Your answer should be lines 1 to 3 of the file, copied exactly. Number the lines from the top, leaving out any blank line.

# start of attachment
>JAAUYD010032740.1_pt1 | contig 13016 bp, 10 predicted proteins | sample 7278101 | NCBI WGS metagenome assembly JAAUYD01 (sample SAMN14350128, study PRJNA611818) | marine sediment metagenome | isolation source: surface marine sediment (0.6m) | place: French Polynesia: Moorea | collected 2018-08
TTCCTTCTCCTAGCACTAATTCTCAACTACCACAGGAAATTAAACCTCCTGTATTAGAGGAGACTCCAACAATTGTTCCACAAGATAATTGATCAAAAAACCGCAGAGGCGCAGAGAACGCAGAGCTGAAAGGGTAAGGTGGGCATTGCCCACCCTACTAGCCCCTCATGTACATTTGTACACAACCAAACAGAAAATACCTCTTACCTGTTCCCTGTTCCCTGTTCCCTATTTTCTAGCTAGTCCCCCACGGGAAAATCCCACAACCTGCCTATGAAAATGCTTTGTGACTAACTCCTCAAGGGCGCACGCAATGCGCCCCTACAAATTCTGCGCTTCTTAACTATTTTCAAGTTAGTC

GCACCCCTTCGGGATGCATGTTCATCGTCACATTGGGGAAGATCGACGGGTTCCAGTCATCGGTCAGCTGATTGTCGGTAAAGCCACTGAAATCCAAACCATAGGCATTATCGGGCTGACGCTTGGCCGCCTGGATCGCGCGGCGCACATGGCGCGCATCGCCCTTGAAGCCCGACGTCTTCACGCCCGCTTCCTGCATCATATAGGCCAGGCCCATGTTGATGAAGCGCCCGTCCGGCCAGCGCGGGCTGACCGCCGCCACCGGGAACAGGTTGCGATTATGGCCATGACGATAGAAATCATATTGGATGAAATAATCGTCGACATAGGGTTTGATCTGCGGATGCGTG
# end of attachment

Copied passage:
>JAAUYD010032740.1_pt1 | contig 13016 bp, 10 predicted proteins | sample 7278101 | NCBI WGS metagenome assembly JAAUYD01 (sample SAMN14350128, study PRJNA611818) | marine sediment metagenome | isolation source: surface marine sediment (0.6m) | place: French Polynesia: Moorea | collected 2018-08
TTCCTTCTCCTAGCACTAATTCTCAACTACCACAGGAAATTAAACCTCCTGTATTAGAGGAGACTCCAACAATTGTTCCACAAGATAATTGATCAAAAAACCGCAGAGGCGCAGAGAACGCAGAGCTGAAAGGGTAAGGTGGGCATTGCCCACCCTACTAGCCCCTCATGTACATTTGTACACAACCAAACAGAAAATACCTCTTACCTGTTCCCTGTTCCCTGTTCCCTATTTTCTAGCTAGTCCCCCACGGGAAAATCCCACAACCTGCCTATGAAAATGCTTTGTGACTAACTCCTCAAGGGCGCACGCAATGCGCCCCTACAAATTCTGCGCTTCTTAACTATTTTCAAGTTAGTC

GCACCCCTTCGGGATGCATGTTCATCGTCACATTGGGGAAGATCGACGGGTTCCAGTCATCGGTCAGCTGATTGTCGGTAAAGCCACTGAAATCCAAACCATAGGCATTATCGGGCTGACGCTTGGCCGCCTGGATCGCGCGGCGCACATGGCGCGCATCGCCCTTGAAGCCCGACGTCTTCACGCCCGCTTCCTGCATCATATAGGCCAGGCCCATGTTGATGAAGCGCCCGTCCGGCCAGCGCGGGCTGACCGCCGCCACCGGGAACAGGTTGCGATTATGGCCATGACGATAGAAATCATATTGGATGAAATAATCGTCGACATAGGGTTTGATCTGCGGATGCGTG